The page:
The Hunger Games is a popular and important book that many would classify as a modern classic. It has had millions of copies sold and over four million five-star ratings on Goodreads. It even led to two sequels, a prequel, and a movie series. Like her worldbuilding, Collins’s writing is simple yet effective. It is easy to read and understand, making it accessible to people as young as 10 and as old as 100. The characters are well-developed and portray real emotions and reactions. It is the kind of book you want to read in one sitting and then reread throughout your life. Each time you do, you will pick up on new things. When Collins did so much right within the book it is hard to find things she could have improved. Some would argue that the story is too grim, but the point of the story is to be dark. It shows the absurdity of the situations in the book, using them to parallel real life. Others might say Katniss is selfish and lacks empathy, but again, her character is this way on purpose. She sometimes makes questionable decisions and thoughts, but that is the point. She is not supposed to be the most likable character ever, but a realistic one. Her situations force her to think about survival over ethics. She is real rather than ideal. For these reasons, there is nothing to change or improve about the book.

Symbols and quotes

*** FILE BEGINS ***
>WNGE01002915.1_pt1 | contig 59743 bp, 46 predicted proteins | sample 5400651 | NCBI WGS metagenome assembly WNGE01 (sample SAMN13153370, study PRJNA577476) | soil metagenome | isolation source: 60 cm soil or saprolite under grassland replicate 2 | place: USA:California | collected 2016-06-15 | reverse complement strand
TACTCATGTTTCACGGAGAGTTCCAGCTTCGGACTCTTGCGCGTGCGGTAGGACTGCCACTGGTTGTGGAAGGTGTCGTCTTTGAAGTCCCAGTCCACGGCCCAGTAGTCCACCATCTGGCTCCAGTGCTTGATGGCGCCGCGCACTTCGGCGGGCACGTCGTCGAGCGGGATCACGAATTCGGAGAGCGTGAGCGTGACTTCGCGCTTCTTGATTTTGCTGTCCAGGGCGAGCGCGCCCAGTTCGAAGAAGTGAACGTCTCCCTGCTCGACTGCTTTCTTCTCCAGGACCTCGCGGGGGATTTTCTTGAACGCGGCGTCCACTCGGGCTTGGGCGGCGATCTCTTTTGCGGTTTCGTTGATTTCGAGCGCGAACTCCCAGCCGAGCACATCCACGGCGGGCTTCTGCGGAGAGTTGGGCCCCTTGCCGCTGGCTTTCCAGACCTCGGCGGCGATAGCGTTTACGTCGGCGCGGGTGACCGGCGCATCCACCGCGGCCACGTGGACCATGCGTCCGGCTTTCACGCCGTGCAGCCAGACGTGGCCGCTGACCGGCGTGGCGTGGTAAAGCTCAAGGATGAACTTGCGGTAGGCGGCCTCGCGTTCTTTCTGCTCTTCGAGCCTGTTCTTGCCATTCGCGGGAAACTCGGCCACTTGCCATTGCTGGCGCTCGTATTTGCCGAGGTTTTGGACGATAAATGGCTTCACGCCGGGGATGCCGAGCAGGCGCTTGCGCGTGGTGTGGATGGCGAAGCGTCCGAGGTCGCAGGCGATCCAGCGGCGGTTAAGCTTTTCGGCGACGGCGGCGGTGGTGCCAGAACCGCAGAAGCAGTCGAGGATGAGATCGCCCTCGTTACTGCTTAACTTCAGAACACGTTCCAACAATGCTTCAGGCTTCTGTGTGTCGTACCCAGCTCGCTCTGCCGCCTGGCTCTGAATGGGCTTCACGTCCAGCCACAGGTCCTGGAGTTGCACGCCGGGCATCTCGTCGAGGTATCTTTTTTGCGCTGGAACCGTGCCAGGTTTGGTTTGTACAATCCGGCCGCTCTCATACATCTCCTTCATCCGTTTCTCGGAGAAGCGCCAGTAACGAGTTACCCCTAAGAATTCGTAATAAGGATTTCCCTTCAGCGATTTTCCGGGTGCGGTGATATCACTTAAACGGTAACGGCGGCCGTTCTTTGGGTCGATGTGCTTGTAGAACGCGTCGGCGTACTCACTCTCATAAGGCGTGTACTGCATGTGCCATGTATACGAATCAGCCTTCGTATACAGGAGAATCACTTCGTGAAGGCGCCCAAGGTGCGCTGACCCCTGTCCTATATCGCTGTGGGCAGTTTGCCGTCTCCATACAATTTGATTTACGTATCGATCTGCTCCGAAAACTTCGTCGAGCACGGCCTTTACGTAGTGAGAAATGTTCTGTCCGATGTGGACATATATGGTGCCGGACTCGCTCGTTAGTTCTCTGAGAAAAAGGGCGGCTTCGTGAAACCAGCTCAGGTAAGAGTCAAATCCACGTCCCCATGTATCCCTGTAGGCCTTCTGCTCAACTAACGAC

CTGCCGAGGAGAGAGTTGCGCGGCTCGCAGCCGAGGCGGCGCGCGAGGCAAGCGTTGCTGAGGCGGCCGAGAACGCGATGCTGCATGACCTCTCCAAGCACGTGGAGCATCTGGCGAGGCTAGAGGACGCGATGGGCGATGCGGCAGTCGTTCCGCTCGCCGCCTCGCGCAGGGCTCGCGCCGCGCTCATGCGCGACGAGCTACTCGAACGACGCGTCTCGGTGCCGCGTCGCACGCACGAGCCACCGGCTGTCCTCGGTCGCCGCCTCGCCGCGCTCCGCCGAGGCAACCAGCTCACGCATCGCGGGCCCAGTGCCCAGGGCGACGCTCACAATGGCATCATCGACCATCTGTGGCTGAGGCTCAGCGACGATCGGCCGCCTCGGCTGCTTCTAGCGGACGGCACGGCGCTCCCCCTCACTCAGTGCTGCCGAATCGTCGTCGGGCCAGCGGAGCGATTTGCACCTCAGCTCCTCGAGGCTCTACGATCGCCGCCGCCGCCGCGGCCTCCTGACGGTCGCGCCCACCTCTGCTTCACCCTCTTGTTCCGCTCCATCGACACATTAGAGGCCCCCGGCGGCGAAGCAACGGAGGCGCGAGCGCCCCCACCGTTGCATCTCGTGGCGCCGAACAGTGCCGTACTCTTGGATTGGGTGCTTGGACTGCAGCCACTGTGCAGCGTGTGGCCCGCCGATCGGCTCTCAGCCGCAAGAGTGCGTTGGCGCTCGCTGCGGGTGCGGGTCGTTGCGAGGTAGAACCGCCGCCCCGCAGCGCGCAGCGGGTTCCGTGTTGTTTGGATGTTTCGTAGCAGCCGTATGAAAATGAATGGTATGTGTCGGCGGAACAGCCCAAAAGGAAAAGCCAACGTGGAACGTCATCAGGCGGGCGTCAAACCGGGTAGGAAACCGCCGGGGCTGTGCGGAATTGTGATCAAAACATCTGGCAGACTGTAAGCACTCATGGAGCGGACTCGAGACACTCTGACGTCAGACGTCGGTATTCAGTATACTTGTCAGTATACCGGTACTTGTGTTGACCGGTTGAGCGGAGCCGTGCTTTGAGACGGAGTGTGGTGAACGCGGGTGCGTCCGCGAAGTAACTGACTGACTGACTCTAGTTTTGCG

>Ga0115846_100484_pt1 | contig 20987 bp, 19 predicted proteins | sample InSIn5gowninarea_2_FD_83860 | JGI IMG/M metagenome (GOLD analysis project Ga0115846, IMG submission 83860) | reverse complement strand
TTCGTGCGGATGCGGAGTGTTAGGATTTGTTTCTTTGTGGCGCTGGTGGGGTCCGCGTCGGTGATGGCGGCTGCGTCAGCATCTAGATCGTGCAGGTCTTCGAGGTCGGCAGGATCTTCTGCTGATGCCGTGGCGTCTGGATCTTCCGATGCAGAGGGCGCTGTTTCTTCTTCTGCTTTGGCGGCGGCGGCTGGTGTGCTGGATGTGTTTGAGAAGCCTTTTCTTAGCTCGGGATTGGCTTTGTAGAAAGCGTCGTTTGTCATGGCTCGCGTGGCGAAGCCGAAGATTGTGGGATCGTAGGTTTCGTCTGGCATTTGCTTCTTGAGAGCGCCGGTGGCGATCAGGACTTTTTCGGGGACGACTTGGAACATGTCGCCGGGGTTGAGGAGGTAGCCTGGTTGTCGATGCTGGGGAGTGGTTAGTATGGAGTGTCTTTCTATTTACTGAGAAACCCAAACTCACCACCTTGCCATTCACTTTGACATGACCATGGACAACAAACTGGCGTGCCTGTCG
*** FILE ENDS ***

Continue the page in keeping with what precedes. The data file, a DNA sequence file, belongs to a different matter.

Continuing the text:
There are many important symbols and quotes in The Hunger Games. Peeta and dandelions is one of the first symbols introduced. In the months following Katniss’s dad’s death, the Everdeens struggle a lot. At eleven years old, Katniss has to step up as the main provider for her family. One day, she sat under a tree by the bakery in the pouring rain. As she wondered how she would continue feeding her family, Peeta burnt a batch of bread. When sent to feed the loaves to the pigs, he threw some to Katniss. For the first time in forever, the Everdeen’s did not go to bed starving. The next day Katniss saw dandelions in the meadow, the first sign of spring. This was when she realized she would use her hunting and foraging skills to keep her family fed. Peeta symbolized the spring dandelion. He symbolized hope, survival, and rebirth. Another symbol is the mockingjay – a failed experiment of the Capitol. They modified mockingbirds in labs to create jabberjays. Jabberjays were mutts that could repeat human conversations. Their purpose was to spy on the districts and report back. This backfired when rebels realized what was going on and fed the jabberjays lies. The Capitol then sent all male jabberjays to the wild in hopes of the species dying off. The problem was when they bred with female mockingbirds, and the mockingjay was born. Mockingjays have the ability to replicate melodies but not words. They are a result of the Capitol’s failure and exist in spite of the Capitol’s intents and wishes. Because of this, they are a symbol of rebellion and defiance against the Capitol. One more symbol of this story is Rue. Rue is a twelve-year-old tribute from District 11. She is very clever and innocent, and she reminds Katniss of Prim. The two become allies about halfway through the games until Rue dies. Katniss then shoots the killer and mourns her death. She sings as Rue takes her last breath and places flowers around her body. The Capitol sees this as an act of defiance. It portrays tributes as real people with emotions rather than pieces of entertainment. Instead of seeing this as being one step closer to winning, Katniss placed value on Rue’s life and death. Rue is a symbol of innocence and defiance. Her death led to Katniss’s first direct kill in the games, also killing a part of Katniss’s innocence. As far as quotes, a motto surrounding the games is “may the odds be ever in your favor.” This is important in the way that it emphasizes how the odds are never in your favor. You see this at the reaping when Prim is the female tribute picked. It is her first year participating in the reaping and she only has one slip in the bowl. Yet kids like Katniss and Gale have 20 or even 40 slips. The odds were very much in Prim’s favor, yet she still was not safe. A final quote to highlight is at the end of the book. The games have ended and Katniss and Peeta’s winning interview is concluding. The interviewer tells the audience to tap in tomorrow to watch the final interviews. To this, Katniss thinks “as if they have a choice.” The Capitol gives the illusion of choice to the Capitol people so they believe they are on the same side. They want them to think they have privilege when in reality they are obedient slaves to the Capitol. Collins has a skill in creating meaningful symbols and quotes. They force you to think deeper about the story.